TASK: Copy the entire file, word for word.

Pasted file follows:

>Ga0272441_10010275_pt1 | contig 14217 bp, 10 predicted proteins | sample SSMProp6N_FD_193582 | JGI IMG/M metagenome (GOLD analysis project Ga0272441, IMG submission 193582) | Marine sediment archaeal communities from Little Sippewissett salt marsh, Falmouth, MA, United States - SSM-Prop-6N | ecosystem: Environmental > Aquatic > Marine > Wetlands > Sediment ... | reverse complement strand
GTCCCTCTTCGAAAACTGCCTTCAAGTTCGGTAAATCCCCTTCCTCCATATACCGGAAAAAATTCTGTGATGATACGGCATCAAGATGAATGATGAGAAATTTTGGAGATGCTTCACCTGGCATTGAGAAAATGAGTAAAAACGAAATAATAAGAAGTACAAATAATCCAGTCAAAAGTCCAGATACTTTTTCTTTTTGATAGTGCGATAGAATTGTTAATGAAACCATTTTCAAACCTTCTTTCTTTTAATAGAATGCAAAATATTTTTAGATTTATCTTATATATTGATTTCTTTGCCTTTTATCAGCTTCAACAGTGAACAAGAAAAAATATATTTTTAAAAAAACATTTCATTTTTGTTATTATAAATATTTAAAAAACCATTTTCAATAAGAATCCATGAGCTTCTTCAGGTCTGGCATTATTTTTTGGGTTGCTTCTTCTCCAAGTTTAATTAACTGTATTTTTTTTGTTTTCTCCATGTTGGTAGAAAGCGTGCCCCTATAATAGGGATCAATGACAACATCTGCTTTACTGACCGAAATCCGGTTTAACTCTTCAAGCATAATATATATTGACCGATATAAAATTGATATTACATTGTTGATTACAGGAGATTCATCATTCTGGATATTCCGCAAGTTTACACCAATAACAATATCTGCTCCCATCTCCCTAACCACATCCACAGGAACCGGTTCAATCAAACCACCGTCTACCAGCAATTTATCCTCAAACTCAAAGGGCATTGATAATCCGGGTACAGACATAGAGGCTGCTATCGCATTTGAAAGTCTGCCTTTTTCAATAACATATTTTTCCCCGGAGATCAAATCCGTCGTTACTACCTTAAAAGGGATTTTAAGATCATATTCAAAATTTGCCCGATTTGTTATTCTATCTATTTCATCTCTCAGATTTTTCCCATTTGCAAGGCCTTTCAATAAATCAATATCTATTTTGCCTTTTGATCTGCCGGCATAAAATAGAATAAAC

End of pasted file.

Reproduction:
>Ga0272441_10010275_pt1 | contig 14217 bp, 10 predicted proteins | sample SSMProp6N_FD_193582 | JGI IMG/M metagenome (GOLD analysis project Ga0272441, IMG submission 193582) | Marine sediment archaeal communities from Little Sippewissett salt marsh, Falmouth, MA, United States - SSM-Prop-6N | ecosystem: Environmental > Aquatic > Marine > Wetlands > Sediment ... | reverse complement strand
GTCCCTCTTCGAAAACTGCCTTCAAGTTCGGTAAATCCCCTTCCTCCATATACCGGAAAAAATTCTGTGATGATACGGCATCAAGATGAATGATGAGAAATTTTGGAGATGCTTCACCTGGCATTGAGAAAATGAGTAAAAACGAAATAATAAGAAGTACAAATAATCCAGTCAAAAGTCCAGATACTTTTTCTTTTTGATAGTGCGATAGAATTGTTAATGAAACCATTTTCAAACCTTCTTTCTTTTAATAGAATGCAAAATATTTTTAGATTTATCTTATATATTGATTTCTTTGCCTTTTATCAGCTTCAACAGTGAACAAGAAAAAATATATTTTTAAAAAAACATTTCATTTTTGTTATTATAAATATTTAAAAAACCATTTTCAATAAGAATCCATGAGCTTCTTCAGGTCTGGCATTATTTTTTGGGTTGCTTCTTCTCCAAGTTTAATTAACTGTATTTTTTTTGTTTTCTCCATGTTGGTAGAAAGCGTGCCCCTATAATAGGGATCAATGACAACATCTGCTTTACTGACCGAAATCCGGTTTAACTCTTCAAGCATAATATATATTGACCGATATAAAATTGATATTACATTGTTGATTACAGGAGATTCATCATTCTGGATATTCCGCAAGTTTACACCAATAACAATATCTGCTCCCATCTCCCTAACCACATCCACAGGAACCGGTTCAATCAAACCACCGTCTACCAGCAATTTATCCTCAAACTCAAAGGGCATTGATAATCCGGGTACAGACATAGAGGCTGCTATCGCATTTGAAAGTCTGCCTTTTTCAATAACATATTTTTCCCCGGAGATCAAATCCGTCGTTACTACCTTAAAAGGGATTTTAAGATCATATTCAAAATTTGCCCGATTTGTTATTCTATCTATTTCATCTCTCAGATTTTTCCCATTTGCAAGGCCTTTCAATAAATCAATATCTATTTTGCCTTTTGATCTGCCGGCATAAAATAGAATAAAC